Under the cap at the top of Apple Pencil is a Lightning connector which is how you pair the device to the iPad Pro and also how you charge it when you connect it the iPad Pro’s Lightning port.

A full charge takes about two hours to get about 12 hours of usage.

But if you find the Apple Pencil’s drained and you need a little more power to continue, connecting it for just 15 seconds can provide 30 minutes of use.

And you can use Apple Pencil with lots of apps including Notes and Mail but there’s no shortage of other apps that have been optimised for the Apple Pencil and iPad Pro.

These include Procreate 3 for sketching, painting and illustrating, AutoDesk sketch book, Adobe Photoshop Sketch and Paper by FiftyThree.

And just to be clear Apple Pencil will only work with iPad Pro. It won’t work with the current iPad Mini or iPad Air but it’s a pretty good bet it will work with next year’s models.


On the audio side the iPad Pro has also has a major leap forward.

It now has four speakers with housing machined directly into the unibody enclosure and sealed with a carbon fibre cap.

Each of the four speakers located in each corner has a wide frequency range to deliver rich high and mid times and respectable bass.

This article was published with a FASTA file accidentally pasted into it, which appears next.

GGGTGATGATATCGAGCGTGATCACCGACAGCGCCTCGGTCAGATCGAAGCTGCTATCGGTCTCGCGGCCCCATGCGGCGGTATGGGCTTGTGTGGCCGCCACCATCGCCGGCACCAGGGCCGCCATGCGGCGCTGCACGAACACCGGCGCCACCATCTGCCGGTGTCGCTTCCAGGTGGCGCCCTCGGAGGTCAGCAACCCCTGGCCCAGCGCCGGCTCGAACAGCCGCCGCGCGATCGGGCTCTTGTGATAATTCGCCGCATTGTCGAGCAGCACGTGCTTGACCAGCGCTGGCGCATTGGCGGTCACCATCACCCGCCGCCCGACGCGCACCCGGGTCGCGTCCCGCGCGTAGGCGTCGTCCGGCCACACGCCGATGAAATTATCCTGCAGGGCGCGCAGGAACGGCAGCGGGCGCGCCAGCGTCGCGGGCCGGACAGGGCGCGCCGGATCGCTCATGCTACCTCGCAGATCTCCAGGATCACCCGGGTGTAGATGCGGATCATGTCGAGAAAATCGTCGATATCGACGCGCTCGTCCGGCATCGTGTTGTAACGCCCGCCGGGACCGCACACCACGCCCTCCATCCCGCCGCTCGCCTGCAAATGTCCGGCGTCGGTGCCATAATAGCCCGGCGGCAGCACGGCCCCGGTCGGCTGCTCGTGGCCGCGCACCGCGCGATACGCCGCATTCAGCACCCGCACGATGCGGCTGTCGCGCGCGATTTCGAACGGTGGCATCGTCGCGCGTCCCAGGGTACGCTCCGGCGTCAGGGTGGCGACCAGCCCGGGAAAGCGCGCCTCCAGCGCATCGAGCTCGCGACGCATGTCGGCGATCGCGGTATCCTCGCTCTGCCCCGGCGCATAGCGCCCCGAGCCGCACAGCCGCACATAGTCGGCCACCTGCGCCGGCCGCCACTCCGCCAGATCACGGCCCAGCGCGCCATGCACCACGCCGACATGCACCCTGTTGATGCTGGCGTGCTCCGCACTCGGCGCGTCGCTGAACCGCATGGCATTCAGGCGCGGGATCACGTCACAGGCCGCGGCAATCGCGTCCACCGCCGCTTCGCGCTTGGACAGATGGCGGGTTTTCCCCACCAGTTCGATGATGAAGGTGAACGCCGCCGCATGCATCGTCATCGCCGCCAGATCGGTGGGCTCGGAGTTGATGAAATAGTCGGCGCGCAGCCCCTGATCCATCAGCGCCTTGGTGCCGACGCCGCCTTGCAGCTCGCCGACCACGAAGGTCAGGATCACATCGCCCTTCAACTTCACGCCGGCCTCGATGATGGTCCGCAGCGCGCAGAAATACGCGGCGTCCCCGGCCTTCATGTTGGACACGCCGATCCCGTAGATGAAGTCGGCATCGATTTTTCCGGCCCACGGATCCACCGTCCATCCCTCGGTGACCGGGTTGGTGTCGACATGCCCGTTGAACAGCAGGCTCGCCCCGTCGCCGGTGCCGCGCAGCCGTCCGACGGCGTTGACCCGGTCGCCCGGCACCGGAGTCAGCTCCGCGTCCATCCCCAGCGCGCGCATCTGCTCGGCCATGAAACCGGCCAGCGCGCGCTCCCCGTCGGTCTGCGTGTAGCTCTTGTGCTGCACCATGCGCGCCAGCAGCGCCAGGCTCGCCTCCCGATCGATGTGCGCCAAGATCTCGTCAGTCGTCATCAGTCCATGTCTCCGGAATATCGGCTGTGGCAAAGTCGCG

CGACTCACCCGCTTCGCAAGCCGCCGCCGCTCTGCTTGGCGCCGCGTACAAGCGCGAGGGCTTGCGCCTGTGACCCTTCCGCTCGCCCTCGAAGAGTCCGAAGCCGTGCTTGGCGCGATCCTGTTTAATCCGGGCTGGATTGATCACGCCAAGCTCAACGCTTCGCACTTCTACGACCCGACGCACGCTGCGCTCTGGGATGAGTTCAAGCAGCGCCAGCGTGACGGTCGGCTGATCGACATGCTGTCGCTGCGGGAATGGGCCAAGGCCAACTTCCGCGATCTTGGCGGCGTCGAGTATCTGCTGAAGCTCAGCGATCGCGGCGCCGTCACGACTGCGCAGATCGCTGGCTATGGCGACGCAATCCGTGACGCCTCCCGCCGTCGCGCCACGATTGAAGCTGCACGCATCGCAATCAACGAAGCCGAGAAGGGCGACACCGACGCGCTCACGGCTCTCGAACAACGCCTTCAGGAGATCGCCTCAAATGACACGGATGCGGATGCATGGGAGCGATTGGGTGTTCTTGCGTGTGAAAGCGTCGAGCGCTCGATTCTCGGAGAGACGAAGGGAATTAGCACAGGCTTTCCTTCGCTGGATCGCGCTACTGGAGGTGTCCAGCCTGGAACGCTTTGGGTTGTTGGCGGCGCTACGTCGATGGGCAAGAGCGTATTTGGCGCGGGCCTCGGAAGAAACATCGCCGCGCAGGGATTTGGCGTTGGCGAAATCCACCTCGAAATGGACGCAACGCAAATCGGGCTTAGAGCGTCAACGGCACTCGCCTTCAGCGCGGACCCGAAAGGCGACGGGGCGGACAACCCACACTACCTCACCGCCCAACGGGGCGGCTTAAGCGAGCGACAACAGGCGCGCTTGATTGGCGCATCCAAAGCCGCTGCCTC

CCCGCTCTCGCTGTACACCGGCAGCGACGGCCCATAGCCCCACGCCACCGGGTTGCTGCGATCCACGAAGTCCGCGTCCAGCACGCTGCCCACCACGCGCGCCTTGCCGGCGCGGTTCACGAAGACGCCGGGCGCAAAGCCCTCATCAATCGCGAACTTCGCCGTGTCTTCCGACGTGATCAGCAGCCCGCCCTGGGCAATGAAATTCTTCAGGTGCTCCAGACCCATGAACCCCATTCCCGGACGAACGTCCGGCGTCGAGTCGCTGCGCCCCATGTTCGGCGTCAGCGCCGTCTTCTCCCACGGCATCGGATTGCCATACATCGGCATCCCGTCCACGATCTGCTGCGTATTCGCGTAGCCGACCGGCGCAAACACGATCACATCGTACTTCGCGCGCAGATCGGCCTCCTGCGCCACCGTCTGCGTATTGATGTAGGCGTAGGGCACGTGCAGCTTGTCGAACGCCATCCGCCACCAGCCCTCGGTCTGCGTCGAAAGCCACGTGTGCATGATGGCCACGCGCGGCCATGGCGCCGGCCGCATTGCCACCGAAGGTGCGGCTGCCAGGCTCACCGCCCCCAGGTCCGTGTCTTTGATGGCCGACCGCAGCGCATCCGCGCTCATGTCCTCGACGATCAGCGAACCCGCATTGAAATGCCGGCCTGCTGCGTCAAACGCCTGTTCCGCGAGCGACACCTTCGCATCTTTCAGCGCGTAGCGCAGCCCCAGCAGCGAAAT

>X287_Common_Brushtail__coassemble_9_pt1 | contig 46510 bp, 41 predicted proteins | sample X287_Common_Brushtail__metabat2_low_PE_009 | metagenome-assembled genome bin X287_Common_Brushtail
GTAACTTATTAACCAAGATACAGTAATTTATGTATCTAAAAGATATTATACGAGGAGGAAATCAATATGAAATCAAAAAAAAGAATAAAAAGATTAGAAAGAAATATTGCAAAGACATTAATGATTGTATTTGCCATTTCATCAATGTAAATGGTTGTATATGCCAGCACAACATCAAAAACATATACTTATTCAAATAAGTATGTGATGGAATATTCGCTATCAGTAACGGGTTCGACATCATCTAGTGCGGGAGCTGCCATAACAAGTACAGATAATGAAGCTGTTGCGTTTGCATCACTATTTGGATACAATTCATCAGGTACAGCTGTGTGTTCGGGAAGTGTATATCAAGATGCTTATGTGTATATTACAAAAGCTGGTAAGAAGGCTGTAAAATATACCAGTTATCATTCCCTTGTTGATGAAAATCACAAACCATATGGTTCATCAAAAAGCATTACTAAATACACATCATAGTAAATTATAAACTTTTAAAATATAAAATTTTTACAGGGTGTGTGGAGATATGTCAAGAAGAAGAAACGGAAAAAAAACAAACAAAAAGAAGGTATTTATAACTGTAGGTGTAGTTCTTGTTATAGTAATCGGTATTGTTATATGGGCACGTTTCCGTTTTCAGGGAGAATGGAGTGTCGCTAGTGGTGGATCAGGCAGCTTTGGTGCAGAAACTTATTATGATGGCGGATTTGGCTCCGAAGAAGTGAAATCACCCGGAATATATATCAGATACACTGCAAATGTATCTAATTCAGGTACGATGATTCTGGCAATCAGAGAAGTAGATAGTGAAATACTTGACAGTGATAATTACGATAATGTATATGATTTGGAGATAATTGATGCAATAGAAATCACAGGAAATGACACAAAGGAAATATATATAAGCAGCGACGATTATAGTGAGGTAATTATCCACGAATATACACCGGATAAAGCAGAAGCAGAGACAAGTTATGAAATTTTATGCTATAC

They are a lot louder too with three times the output of the iPad Air.

And the iPad Pro can intelligently detect whether it is positioned in landscape or portrait mode and adjust the sound to match.

The result means your movies not only look amazing but they sound great as well.

On the music side, the iPad Pro sounds good enough and loud enough to play on its own so you don’t even need to think about buying a Bluetooth speaker to improve the quality.


There are range of accessories for the iPad Pro including the Smart Keyboard cover.

Bringing a keyboard like this to the iPad Pro is a step closer to the device being used as a replacement for your laptop.

The keyboard itself is made from a single sheet of custom woven fabric which not only covers the keys but also acts as the key mechanism.

The result is a keyboard that feels as natural and comfortable as typing on a regular keyboard.

It’s also coated with water and stain resistant finish so it can handle an accidental spill.


The keyboard connects to the iPad Pro through a new smart connector which relays both power and data to the keyboard through the actual fabric of the foldable cover.

And when you’re done it all folds up like a smart cover to protect the iPad Pro.


The iPad Pro is not for everyone. It’s simply too big for some customers which is why Apple will continue to offer the iPad Mini and the iPad Air 2.

But anyone who likes to draw and paint or design and anyone who wants to use detailed apps and get even closer to what they’re designing or studying will find the iPad Pro hard to resist.

For anyone else who has a “go big or go home” attitude will also relish the iPad Pro and how it allows everyone to enjoy their content and apps on a grander scale.

It’s not cheap – it starts at $1249 for the 32GB model – but that’s still cheaper than the entry level Surface Pro 4 which is competing for the same audience.

The iPad Pro easily shows that bigger can be better.

iPad Pro

Price: $1249 (32GB wi-fi), $1499 (128GB wi-fi), $1699 (128GB wi-fi + cellular).

Apple Pencil $165

Smart Keyboard $269